To test this, researchers planted trees on hillslopes in experimental plots in the Negev in the 1980s, says Dr. Noa Avriel-Avni, from the Arava and Dead Sea Science Center. Trees survived, she says, but remained very small, and they are not thriving. Trees were also planted by the JNF in the northern Negev, but those survived and grew due to manipulation of the soil topography to collect the rainwater. Both the experiments and the planted JNF forests indicate that trees cannot naturally grow and thrive in our desert. The trees we do see thriving today in the Negev, says Avriel-Avni, are limited to the sides of the wadis (dry river beds) where water and soil accumulate and they are protected from the strong currents of flash floods.

An unintended ecological experiment

Today, we manipulate the natural water balance by bringing water from the north and using ground water. These waters have enabled us to build and sustain large cities and to have large-scale agriculture in the desert. This development of the desert creates parks and roadside rest areas that are essentially green islands and corridors that connect the dry south with the wetter north.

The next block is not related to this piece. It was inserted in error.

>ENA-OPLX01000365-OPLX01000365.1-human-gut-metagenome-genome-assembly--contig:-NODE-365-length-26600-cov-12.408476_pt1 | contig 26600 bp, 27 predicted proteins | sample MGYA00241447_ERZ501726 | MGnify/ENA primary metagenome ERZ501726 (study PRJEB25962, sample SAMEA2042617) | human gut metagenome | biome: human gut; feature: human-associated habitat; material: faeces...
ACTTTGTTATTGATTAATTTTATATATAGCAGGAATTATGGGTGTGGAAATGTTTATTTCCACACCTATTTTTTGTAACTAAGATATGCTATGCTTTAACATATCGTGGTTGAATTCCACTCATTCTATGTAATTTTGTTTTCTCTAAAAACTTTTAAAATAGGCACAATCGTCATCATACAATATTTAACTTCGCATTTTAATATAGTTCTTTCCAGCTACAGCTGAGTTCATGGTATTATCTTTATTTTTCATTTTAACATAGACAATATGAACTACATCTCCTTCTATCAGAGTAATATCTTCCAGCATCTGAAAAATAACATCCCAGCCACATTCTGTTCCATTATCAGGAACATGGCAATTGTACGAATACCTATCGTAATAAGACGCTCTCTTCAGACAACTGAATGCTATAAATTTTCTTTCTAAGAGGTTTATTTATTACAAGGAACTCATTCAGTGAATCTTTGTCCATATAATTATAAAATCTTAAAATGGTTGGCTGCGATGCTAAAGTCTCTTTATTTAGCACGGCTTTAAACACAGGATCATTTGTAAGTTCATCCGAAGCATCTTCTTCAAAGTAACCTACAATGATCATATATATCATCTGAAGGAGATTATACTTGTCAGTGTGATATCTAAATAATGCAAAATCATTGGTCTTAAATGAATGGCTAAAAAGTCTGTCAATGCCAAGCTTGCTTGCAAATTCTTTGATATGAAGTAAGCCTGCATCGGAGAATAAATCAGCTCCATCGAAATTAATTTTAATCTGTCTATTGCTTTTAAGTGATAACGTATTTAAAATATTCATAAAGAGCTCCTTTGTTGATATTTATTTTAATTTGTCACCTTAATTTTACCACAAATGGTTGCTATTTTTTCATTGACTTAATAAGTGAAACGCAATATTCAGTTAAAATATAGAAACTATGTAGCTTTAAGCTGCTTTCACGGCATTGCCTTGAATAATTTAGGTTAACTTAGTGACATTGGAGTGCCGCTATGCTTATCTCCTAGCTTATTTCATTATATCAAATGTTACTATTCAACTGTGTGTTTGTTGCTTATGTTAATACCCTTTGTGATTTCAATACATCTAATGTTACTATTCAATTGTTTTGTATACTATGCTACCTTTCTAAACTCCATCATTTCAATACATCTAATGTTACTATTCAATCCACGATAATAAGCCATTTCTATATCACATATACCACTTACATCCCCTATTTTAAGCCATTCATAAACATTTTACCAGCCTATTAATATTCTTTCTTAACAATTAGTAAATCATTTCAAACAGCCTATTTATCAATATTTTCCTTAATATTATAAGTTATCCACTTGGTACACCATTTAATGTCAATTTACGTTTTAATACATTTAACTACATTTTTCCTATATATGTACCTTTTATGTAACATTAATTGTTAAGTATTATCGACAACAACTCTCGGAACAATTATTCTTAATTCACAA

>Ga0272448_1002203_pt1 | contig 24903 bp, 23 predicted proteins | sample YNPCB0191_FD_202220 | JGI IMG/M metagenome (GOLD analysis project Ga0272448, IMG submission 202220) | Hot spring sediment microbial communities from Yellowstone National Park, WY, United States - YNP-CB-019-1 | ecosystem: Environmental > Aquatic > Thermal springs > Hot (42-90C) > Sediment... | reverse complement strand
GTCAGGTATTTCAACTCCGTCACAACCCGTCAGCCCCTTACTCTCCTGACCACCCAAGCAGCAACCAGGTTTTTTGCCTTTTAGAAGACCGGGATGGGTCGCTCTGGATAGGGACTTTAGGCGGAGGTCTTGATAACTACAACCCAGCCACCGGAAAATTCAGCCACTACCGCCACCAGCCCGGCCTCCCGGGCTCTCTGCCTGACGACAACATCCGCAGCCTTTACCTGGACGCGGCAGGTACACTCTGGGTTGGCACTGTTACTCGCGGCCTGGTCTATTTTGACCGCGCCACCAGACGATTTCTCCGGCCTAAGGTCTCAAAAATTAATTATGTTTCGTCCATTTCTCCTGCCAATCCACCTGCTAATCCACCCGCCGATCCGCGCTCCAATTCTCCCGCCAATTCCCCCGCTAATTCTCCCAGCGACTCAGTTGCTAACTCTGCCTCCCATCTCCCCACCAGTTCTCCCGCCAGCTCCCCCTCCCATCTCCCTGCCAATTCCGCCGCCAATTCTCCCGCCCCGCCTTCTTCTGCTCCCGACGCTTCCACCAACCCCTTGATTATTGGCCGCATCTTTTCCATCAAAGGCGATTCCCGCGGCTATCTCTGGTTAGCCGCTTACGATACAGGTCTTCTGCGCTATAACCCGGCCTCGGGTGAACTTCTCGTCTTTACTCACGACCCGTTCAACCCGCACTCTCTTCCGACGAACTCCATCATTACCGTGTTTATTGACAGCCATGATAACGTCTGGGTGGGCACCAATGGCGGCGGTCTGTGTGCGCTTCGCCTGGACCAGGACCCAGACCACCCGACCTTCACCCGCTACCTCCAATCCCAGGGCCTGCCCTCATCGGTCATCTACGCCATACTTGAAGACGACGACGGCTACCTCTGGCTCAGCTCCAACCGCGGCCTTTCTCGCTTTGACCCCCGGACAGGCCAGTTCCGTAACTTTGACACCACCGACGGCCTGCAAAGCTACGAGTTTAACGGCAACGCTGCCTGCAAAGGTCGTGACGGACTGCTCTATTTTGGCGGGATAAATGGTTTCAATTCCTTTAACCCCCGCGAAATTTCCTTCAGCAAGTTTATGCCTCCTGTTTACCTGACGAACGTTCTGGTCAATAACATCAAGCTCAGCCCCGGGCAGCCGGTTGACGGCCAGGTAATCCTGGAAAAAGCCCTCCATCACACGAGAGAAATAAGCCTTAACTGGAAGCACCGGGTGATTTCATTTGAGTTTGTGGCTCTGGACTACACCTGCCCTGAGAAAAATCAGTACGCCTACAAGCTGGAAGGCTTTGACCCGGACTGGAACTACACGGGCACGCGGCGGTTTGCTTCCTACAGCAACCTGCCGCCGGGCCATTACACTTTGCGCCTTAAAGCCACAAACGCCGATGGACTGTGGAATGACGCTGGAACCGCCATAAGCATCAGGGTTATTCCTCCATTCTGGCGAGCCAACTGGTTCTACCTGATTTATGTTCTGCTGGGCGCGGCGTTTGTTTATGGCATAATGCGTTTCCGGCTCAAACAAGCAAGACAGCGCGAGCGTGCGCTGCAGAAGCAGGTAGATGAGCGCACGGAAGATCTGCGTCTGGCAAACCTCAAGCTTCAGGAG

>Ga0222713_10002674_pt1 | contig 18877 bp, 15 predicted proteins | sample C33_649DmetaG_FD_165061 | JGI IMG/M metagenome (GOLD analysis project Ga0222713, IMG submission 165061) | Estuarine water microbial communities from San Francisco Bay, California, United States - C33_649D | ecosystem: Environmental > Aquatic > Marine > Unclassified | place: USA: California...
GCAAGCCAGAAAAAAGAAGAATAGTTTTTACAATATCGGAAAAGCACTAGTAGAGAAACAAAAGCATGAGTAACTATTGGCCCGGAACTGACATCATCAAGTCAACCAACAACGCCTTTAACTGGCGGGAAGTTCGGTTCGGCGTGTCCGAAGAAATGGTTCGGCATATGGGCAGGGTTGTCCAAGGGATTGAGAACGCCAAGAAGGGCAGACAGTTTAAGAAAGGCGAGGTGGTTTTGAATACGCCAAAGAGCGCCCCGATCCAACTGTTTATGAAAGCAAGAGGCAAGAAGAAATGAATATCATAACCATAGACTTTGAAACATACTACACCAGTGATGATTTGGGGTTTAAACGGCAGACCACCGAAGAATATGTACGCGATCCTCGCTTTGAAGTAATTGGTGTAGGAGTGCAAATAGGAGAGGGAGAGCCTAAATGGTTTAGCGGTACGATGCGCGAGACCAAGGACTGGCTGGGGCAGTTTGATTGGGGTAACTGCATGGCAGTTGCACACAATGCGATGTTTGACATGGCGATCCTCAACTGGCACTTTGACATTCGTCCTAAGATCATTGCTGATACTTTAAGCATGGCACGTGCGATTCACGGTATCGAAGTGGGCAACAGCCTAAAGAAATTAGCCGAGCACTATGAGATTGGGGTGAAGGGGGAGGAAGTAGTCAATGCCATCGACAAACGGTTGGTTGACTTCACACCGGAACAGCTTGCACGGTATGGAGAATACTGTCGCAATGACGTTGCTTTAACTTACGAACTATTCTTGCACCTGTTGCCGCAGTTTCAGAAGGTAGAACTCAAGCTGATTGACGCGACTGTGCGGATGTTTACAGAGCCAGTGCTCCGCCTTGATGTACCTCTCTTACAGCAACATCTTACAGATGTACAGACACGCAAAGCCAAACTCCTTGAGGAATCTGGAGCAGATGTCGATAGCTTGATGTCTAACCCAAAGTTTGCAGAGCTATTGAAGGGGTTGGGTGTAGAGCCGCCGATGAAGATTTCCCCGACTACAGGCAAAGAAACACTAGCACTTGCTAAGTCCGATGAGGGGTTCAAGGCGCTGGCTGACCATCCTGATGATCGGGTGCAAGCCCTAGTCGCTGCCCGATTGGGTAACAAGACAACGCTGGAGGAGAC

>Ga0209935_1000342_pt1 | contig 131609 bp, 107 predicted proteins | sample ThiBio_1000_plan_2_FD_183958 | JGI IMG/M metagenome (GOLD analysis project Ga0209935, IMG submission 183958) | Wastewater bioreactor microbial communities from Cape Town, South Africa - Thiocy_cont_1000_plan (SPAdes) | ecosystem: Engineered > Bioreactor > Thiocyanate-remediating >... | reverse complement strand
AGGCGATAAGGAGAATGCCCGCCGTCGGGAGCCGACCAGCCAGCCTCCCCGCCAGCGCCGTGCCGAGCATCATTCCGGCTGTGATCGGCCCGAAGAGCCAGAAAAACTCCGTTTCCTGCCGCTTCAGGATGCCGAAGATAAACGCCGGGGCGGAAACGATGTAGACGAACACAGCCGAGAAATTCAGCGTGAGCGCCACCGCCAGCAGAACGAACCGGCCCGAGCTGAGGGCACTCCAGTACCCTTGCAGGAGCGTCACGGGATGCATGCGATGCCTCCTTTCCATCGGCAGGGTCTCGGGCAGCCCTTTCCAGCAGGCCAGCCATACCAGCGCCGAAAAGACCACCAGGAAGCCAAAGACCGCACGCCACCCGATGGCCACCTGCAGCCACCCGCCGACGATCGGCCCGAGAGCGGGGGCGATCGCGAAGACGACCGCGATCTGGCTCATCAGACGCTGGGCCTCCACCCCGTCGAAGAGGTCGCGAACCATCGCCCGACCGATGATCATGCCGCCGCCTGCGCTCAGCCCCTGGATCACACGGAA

This unintended ecological experiment over the last few decades allows us to examine what happens to the desert when we make it bloom. Dr. Elli Groner, scientific director of the Dead Sea and Arava Science Center, explains that an increased variety of Mediterranean biota is observed as far south as Mitzpe Ramon, where the desert turns from arid to hyper arid. The increase in species from the north is accompanied by a decline in native desert species. Desert species, Groner explains, evolved to survive the dry climate, while Mediterranean biota evolved to survive competition with other species. This means that with enough water, the Mediterranean plants and animals will always outcompete the desert ones, and this is what we observe.

These manmade green corridors have resulted in the encroaching of Mediterranean species southwards at the expense of the native desert biota. If you come looking for the sand fox or cliff fox, in some areas today you might only find jackals, and instead of the Brown Necked desert raven, you might only find the Gray one from the north. Planting more trees, and making the desert green will accelerate this process, and could result in the rapid disappearance of endemic desert plants and animals.

So should we make the desert bloom?

The Negev remains an important asset for Israel’s development, and whether for ideology or practicality – such as the growing population, limited land, high cost of living in the center and the relocation of military camps – more and more people are migrating south. We are fulfilling Ben-Gurion’s vision; the desert is alive and is home to thriving and growing communities. But the spirits of time have changed, and perhaps we can ask ourselves if we need to conquer the “nothingness,” or whether we can also fulfill the vision of making the desert bloom by accepting, protecting and embracing the desert as it is.